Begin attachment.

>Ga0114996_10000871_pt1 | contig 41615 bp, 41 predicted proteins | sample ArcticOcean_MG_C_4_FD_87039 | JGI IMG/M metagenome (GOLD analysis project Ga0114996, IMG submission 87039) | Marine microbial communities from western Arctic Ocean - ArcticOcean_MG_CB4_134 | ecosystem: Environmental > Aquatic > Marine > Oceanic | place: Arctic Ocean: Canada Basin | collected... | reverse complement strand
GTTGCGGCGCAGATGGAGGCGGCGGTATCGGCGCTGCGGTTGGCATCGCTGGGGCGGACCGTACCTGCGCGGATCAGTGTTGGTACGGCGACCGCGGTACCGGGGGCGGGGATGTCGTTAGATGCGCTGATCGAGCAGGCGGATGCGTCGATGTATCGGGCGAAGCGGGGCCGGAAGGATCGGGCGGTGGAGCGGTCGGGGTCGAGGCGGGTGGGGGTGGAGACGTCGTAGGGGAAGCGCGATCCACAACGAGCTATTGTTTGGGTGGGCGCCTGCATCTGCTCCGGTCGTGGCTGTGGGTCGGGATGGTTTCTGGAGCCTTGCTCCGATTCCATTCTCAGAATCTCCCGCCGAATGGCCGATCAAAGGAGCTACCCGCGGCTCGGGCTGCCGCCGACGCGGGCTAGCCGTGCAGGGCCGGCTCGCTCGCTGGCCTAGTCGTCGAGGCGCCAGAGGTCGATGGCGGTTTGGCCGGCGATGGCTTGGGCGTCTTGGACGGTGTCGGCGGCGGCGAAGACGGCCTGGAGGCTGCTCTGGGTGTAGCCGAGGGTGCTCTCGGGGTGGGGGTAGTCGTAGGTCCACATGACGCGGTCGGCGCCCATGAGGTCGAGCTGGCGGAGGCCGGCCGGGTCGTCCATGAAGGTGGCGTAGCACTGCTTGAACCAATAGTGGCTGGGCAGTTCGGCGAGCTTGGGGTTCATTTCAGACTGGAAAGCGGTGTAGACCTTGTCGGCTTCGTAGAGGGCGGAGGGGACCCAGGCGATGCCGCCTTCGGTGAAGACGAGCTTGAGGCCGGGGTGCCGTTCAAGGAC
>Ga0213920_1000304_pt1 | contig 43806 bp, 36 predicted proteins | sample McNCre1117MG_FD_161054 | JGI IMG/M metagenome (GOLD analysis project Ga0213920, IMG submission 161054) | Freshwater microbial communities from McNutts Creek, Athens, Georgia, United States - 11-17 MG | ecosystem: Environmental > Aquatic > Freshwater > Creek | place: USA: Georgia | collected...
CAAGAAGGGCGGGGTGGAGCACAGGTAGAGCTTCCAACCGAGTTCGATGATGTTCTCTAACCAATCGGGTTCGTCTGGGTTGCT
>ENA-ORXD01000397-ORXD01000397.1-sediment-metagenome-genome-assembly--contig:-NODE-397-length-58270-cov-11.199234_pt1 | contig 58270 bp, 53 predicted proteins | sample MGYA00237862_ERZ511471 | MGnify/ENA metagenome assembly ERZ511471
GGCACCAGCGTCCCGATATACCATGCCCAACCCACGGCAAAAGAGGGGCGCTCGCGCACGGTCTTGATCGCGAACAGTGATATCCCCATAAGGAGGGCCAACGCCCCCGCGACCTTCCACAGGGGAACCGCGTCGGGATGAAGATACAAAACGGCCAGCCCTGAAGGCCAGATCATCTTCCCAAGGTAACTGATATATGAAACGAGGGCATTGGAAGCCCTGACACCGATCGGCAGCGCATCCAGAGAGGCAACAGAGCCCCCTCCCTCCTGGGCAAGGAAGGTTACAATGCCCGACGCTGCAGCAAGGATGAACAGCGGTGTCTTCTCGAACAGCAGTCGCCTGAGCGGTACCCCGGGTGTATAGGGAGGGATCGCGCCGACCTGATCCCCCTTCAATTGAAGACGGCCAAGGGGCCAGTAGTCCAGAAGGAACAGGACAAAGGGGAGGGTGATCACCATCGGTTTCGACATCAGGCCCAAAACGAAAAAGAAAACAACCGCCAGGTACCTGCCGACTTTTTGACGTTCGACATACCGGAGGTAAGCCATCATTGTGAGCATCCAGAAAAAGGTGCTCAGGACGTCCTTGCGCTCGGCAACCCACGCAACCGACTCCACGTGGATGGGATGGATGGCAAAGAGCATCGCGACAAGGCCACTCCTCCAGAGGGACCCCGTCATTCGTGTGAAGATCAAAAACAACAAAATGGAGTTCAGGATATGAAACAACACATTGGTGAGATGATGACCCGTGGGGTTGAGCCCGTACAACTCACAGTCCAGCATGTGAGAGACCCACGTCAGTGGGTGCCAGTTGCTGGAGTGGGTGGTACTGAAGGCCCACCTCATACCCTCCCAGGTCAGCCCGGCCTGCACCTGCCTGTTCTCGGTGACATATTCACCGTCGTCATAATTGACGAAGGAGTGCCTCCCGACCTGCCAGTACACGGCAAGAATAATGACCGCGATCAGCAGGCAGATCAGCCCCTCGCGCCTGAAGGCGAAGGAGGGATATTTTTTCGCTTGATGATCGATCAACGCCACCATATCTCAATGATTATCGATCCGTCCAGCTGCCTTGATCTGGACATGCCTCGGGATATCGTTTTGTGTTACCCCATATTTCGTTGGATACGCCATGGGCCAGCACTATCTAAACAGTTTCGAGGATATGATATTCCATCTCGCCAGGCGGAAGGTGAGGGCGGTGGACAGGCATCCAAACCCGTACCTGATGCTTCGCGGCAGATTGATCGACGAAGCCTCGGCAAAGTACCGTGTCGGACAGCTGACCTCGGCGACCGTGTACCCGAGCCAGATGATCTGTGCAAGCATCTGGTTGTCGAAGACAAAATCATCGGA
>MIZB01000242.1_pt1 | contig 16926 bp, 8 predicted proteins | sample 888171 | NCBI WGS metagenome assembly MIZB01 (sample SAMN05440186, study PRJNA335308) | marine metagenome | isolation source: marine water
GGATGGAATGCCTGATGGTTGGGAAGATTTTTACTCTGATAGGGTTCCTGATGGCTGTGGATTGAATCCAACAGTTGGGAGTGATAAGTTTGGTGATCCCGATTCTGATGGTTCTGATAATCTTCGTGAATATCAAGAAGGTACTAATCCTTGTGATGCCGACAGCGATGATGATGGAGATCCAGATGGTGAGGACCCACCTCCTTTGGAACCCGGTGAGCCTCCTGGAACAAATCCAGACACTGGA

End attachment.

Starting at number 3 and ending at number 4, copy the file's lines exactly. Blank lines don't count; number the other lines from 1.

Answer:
>Ga0213920_1000304_pt1 | contig 43806 bp, 36 predicted proteins | sample McNCre1117MG_FD_161054 | JGI IMG/M metagenome (GOLD analysis project Ga0213920, IMG submission 161054) | Freshwater microbial communities from McNutts Creek, Athens, Georgia, United States - 11-17 MG | ecosystem: Environmental > Aquatic > Freshwater > Creek | place: USA: Georgia | collected...
CAAGAAGGGCGGGGTGGAGCACAGGTAGAGCTTCCAACCGAGTTCGATGATGTTCTCTAACCAATCGGGTTCGTCTGGGTTGCT